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A man withdraws €60 at a National Bank of Greece ATM in Piraeus port near Athens on June 30, 2015.

YANNIS BEHRAKIS/Reuters

The confidence and daring of Greek Prime Minister Alexis Tsipras appeared to crack late Tuesday when he pitched a new rescue plan to his country's creditors – only hours before Greece's current bailout plan expired and it became the first developed country to default on an International Monetary Fund loan.

The surprise bid to keep Greece's lifelines from the European Union open came as Greek banks remained closed for the second day, with ATM withdrawals limited to €60 ($84). Thousands of Greeks swarmed into Syntagma Square in central Athens to rally in favour of the creditors' last bailout plan in Sunday's national referendum. Mr. Tsipras's radical left, anti-austerity party has urged Greeks to reject it.

The Prime Minister's last-minute gamble to keep Greece's current financial lifeline intact for another two years, take the IMF out of the picture and couple it with a plan to reduce Greece's crushing debt, which has reached 180 per cent of the country's annual economic output, the highest in the Western world, appeared to fail.

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German politicians said the Greek request would be dealt with "through normal procedures," a strong signal that there would be no quick effort to examine it. German Chancellor Angela Merkel, who has the power to make or break any new Greek bailout, said she will wait for the referendum before reopening talks with the Greek government.

In a note published late Tuesday, Megan Greene, chief economist for Canada's Manulife and U.S. subsidiary John Hancock Asset Management, said: "There is no way Germany will even consider this offer if the IMF is not involved. Germany has been reliant on the IMF from the very start for political cover. The Bundestag [German parliament] won't even sneeze without IMF approval."

The expiry of the current bailout program and the European Central Bank's refusal on Sunday to increase the level of emergency funding to Greece's banks, the victims of a nearly fatal deposit run, leave Greece essentially broke and on the verge of economic chaos. With the banks not scheduled to reopen until after the referendum, and possibly remain closed for some time after that, Greek businesses and retailers have come under enormous pressure as customers hoard cash. Some restaurants in Athens said their sales have dropped by half or more since the weekend.

Ms. Merkel made it clear that time had run out for Greece and that the cash-starved country was on its own, even if the creditors were willing to consider new proposals at some point. "This evening at exactly midnight Central European Time, the program expires," she said at a Tuesday news conference, referring to Greece's current – and second – bailout since the country found itself shut out of the debt markets in early 2010. "And I am not aware of any real indication of anything else."

A No vote on Sunday might doom the revival of bailout talks, at least in the near term. But a Yes vote would signal that most Greeks want a new bailout as the price to pay to stay in the euro zone and the wider European Union – even if it comes with harsh austerity measures such as tax hikes and pension cuts.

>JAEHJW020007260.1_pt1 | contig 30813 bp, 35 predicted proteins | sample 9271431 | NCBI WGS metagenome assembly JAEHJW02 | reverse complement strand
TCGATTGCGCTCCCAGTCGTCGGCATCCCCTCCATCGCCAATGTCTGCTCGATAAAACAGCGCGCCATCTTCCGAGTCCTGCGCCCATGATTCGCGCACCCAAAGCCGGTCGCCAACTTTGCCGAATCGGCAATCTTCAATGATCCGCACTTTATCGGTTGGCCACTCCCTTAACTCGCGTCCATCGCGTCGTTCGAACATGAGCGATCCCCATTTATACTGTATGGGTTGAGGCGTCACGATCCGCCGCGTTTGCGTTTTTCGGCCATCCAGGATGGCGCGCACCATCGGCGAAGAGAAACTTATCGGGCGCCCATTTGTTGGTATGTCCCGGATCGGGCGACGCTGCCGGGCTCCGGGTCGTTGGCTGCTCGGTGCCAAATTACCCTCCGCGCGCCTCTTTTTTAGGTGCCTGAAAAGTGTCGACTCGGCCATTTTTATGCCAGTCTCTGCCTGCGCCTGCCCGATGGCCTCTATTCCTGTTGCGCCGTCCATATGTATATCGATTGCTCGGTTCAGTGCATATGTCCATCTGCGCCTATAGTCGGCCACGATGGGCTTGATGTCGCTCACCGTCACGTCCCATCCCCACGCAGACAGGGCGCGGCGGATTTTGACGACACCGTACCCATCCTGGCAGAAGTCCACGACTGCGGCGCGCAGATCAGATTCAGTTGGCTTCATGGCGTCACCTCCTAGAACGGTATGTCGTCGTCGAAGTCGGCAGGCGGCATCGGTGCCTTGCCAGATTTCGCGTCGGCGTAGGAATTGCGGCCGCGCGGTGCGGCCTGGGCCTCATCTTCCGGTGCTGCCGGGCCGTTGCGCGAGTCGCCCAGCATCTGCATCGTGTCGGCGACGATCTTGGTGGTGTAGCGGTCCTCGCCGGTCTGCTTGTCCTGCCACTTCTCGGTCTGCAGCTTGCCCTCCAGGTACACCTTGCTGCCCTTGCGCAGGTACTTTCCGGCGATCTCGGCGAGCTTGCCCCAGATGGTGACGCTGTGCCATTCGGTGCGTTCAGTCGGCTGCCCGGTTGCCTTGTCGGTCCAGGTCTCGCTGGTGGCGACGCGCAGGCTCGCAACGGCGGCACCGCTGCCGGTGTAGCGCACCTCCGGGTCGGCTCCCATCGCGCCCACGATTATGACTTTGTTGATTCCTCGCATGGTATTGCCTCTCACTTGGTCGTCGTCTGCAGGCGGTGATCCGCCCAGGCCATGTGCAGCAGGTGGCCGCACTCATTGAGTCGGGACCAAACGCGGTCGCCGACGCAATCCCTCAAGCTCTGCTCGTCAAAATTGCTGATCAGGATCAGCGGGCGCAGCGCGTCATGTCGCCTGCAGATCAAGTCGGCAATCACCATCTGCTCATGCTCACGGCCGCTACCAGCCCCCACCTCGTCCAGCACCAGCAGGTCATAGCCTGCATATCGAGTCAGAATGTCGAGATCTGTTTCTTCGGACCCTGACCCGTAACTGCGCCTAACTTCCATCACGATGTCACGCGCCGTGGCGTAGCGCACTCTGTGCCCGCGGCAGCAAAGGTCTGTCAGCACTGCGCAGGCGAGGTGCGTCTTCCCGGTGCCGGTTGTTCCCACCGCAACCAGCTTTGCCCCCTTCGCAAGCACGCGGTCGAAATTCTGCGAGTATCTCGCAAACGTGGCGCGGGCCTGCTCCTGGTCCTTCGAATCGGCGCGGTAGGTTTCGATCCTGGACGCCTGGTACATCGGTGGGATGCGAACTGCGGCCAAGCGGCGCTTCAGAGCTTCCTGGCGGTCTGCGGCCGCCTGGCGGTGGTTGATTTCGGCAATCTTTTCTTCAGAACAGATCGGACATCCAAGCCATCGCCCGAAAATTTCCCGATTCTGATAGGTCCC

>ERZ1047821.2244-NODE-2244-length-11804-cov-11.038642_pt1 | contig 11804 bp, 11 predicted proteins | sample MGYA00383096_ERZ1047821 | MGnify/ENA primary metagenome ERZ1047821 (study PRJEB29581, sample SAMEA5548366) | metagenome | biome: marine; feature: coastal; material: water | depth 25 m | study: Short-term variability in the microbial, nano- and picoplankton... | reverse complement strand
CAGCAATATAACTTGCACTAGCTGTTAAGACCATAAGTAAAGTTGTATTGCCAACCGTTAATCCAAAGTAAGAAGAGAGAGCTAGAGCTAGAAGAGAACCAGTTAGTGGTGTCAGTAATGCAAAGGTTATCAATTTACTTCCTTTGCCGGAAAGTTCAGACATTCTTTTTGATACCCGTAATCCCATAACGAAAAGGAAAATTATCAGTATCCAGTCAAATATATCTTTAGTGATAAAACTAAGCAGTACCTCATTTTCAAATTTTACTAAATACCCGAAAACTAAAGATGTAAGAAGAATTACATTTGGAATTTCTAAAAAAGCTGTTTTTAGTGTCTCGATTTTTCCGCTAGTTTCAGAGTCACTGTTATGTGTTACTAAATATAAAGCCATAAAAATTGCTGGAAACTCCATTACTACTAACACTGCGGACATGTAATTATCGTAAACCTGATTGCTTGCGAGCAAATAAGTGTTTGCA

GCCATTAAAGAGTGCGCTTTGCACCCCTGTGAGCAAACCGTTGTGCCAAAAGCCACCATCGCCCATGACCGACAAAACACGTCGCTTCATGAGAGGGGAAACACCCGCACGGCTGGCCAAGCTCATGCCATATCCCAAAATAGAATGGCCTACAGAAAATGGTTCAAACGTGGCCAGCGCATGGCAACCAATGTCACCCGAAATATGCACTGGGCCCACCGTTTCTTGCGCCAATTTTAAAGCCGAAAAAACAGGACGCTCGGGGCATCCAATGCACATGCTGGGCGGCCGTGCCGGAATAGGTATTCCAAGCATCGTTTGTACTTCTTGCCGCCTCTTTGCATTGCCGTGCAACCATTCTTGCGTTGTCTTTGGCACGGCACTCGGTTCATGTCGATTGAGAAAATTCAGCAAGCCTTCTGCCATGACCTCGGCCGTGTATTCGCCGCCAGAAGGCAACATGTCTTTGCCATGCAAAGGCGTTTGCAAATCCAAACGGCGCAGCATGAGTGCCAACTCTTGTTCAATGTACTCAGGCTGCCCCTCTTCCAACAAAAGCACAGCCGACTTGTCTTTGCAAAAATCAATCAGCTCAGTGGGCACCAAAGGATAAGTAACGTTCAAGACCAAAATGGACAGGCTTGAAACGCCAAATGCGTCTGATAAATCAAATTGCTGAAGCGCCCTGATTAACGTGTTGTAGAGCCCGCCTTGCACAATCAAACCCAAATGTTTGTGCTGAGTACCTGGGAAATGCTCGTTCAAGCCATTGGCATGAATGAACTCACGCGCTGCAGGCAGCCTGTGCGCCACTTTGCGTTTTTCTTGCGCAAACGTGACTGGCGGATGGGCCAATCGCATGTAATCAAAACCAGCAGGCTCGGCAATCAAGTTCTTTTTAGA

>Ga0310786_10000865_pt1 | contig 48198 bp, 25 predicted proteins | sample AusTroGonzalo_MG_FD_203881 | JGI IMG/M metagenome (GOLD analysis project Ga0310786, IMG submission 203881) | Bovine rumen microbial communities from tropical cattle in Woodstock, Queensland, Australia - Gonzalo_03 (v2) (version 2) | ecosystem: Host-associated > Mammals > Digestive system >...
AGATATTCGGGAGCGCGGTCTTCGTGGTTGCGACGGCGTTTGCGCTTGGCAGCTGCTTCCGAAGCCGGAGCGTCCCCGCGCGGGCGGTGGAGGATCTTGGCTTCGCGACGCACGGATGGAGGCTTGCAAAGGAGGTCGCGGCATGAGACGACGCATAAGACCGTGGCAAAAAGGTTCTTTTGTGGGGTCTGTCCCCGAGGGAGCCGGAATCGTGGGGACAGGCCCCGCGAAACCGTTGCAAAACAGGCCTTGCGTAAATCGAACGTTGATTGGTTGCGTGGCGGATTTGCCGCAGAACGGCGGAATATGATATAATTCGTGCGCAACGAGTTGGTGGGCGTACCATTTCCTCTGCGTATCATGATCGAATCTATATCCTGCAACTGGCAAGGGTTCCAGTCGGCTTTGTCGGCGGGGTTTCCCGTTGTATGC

Late on Tuesday, in yet another surprise development in a bewildering day of dispatches, Yannis Dragasakis, the deputy prime minister, went on TV to say that the referendum may not happen after all. But the president of the Greek parliament, Zoe Konstantopoulou, said earlier in the day that there is no backing off now. "From the moment it was decided, there is no constitutional procedure to cancel the referendum," she said.

The Yes rally in Syntagma Square came a day after a No rally. The Yes rally seemed larger, in spite of the rain which one Yes supporter, Marian Fronista, joked was "sent on the orders of Germany."

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Various estimates said 10,000 people attended the rally, making one of the largest in the last couple of years, but nowhere as big as the monster – and often violent – demonstrations that paralyzed Athens in 2011 and 2012, at the height of the debt crisis. The rallies on Monday and Tuesday were peaceful.

Achilleas Kasimidis, 29, a salesman for a Greek technology startup company, said: "We want to vote Yes to have a stable environment and remain part of Europe. A No vote will mean Grexit [Greek exit from the euro]."

Several rally members said they thought Mr. Tsipras's pitch for a new bailout on Tuesday was a cynical political move designed to convince Greek voters that the creditors are inflexible and bent on crushing the Greek economy with endless austerity. "He did it purely for domestic consumption," Mr. Kasimidis said.

While a few recent polls said the Yes vote was likely to win, there was a sense that the vote could go either way. Ms. Fronista, who is a civil law attorney, said the unemployed and the poor – two categories in ample supply in Greece – would likely vote No. "These people have nothing to lose so why wouldn't they vote No?" she said.

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